We’re all aware of how crucial saving for retirement is. Not only for your future, but for a better peace of mind.
Whether you’re ready to start talking about it or not, it’s a concern most people have, regardless of age. No one really wants to “have to” talk about their financial future, but the fact remains the same. The earlier you start incorporating a solid, comprehensive retirement plan into your life, the higher chance you have of securing the future that you envision for yourself, and for your family.
Regardless of your current retirement saving efforts, there is always that nagging voice in the back of your head that asks “am I saving enough?”.
So what it is the ideal number or percent of your income that you should be saving for your future retirement?
The truth is, there is no golden number that every person should abide by. Retirement plans should be customized to your own set of financial, lifestyle and personal goals. Your end goal being, maximum financial wellness during your retirement.
There are also often times where the gap in anticipated expenses and priorities during a retirement period vastly differ between individuals. You might have a child at home that still relies on your income, even after retirement. That changes things. Or maybe, you’ll be paying off a second home that you bought later on in life. That also would require a deeper look into your current retirement savings and investment strategy.
Keeping those additional, anticipated expenses in mind, there are some key takeaways that we think can help to make retirement planning a bit more digestible. And for the most part, should be integrated into every successful retirement savings plan.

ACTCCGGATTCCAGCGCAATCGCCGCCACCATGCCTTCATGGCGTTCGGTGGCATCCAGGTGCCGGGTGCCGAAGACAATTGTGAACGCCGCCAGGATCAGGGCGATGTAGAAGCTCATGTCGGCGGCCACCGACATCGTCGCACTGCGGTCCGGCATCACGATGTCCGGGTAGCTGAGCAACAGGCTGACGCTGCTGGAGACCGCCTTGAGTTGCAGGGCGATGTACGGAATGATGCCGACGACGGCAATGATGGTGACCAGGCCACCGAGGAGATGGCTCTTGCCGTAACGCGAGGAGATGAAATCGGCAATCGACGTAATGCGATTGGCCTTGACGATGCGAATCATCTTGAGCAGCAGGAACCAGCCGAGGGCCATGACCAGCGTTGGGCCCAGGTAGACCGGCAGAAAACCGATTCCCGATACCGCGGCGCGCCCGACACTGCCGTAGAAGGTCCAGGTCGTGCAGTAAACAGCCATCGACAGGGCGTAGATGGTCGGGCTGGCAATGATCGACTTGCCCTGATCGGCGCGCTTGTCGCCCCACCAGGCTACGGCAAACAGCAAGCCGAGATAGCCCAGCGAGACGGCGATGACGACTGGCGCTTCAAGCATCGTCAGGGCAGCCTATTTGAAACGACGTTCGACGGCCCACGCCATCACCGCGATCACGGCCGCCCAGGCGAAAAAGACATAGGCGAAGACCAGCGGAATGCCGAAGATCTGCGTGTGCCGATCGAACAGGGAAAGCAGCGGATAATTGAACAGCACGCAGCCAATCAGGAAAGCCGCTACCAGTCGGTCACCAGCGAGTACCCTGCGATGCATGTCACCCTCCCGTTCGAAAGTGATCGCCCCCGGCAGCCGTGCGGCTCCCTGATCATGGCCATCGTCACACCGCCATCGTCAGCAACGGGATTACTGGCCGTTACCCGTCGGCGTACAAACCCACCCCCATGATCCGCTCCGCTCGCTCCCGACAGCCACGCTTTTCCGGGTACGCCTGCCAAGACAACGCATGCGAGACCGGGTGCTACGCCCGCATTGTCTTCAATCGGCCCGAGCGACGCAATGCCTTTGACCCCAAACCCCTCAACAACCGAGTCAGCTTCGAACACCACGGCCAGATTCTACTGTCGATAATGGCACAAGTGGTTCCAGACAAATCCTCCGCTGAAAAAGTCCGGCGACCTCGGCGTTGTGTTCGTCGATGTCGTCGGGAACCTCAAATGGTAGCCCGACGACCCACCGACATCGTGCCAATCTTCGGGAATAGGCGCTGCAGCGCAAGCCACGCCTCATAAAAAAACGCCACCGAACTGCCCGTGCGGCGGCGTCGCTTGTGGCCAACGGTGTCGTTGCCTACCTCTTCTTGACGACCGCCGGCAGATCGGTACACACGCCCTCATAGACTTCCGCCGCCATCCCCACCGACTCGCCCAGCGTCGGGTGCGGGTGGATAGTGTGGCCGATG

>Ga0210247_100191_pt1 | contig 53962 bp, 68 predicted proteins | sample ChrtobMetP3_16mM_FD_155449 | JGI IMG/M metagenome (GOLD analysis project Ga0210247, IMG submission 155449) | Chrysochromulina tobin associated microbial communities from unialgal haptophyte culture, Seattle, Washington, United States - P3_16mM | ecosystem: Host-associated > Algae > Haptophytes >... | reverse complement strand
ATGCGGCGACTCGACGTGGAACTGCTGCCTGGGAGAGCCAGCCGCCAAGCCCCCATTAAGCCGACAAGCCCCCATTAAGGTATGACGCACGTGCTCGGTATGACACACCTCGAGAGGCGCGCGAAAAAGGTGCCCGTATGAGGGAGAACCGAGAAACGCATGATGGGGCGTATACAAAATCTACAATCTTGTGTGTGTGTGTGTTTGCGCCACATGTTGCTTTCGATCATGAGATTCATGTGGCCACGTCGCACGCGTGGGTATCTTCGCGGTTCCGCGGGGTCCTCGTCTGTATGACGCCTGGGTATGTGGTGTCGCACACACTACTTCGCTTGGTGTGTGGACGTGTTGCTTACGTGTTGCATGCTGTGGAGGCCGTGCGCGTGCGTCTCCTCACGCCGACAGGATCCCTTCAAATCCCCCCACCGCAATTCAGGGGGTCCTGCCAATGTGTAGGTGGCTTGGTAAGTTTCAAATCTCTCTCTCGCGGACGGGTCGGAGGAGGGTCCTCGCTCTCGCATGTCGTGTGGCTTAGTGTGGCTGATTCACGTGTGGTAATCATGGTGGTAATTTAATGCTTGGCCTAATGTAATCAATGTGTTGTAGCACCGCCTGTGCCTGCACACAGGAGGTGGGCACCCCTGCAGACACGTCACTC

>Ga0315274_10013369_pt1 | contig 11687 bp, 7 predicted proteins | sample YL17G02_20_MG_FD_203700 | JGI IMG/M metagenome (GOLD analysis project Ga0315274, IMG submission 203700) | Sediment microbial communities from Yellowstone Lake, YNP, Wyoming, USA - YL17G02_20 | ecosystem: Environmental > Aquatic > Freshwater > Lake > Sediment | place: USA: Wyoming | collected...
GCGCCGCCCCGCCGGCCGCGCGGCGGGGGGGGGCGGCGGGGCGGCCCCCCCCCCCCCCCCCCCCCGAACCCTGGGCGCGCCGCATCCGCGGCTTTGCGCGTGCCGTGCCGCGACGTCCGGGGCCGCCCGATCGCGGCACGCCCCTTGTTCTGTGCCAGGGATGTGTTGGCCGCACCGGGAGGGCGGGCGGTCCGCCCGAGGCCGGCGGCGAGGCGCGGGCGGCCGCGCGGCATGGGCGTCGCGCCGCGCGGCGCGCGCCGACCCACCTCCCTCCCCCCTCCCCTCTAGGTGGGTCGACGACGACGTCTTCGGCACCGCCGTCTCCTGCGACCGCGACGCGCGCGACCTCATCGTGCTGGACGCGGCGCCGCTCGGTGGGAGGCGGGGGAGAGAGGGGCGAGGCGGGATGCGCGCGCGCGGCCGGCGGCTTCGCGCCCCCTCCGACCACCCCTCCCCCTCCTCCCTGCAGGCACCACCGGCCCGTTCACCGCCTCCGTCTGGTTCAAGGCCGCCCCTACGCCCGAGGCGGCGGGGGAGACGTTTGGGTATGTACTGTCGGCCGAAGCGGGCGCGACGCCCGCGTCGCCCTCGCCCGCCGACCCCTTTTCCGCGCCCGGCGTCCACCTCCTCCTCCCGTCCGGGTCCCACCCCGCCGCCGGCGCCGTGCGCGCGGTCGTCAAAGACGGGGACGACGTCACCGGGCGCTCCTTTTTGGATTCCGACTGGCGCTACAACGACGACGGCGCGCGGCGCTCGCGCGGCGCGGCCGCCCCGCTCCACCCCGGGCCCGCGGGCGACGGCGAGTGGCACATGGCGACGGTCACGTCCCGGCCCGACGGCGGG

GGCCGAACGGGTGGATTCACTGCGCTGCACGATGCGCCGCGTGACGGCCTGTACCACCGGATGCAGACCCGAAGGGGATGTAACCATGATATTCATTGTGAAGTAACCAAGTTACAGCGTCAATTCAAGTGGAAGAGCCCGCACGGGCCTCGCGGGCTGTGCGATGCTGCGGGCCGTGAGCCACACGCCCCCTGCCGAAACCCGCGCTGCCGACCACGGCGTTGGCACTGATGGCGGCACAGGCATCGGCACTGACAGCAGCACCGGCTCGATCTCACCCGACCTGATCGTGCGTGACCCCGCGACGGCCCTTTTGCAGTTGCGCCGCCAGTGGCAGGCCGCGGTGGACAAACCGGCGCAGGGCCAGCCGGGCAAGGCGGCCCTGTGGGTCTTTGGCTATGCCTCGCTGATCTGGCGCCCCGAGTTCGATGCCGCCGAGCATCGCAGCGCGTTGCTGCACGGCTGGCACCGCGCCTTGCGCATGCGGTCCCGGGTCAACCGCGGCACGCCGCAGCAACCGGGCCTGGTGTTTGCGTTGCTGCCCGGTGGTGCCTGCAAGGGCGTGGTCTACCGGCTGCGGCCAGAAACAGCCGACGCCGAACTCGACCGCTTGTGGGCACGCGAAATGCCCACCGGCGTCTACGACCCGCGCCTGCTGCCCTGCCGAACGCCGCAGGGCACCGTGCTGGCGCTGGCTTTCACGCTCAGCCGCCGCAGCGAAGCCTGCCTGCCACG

- Does your employer have a matching contribution program? If so, and if your current budget allows it you should try to contribute the full match. So, for example if they’re offering a maximum 4% contribution max, then you should also be contributing at least 4% to your 401k plan. If not, you’re essentially giving away free money that your future self could rely on.
- If your employer doesn’t have a matching contribution program…where do you start? We believe that saving 10% of your pay is a good start. That being said, during times of financial difficulty, you may need to lower this. And vice versa, during times of financial stability, you should reassess if it’s possible for you to be contributing more.
- 70%. That’s the percentage of your working income now that you ideally should aim to replace by the time you retire. Meaning that if you’re making $100k a year, you should have enough saved to provide an annual income of $70,000 per year in retirement. Some of that will be provided by Social Security benefits, so it’s a good idea to factor that in when you’re planning how much to save.
With all of that being said, your personal, professional and financial lives are constantly evolving. We believe that an effective retirement savings plan should evolve along with all of those changes. We know that financial jargon can sometimes get a bit complicated and saving for the future can feel incredibly overwhelming. Luckily, we consider ourselves to be somewhat an expert on the matter and are here to help along the way.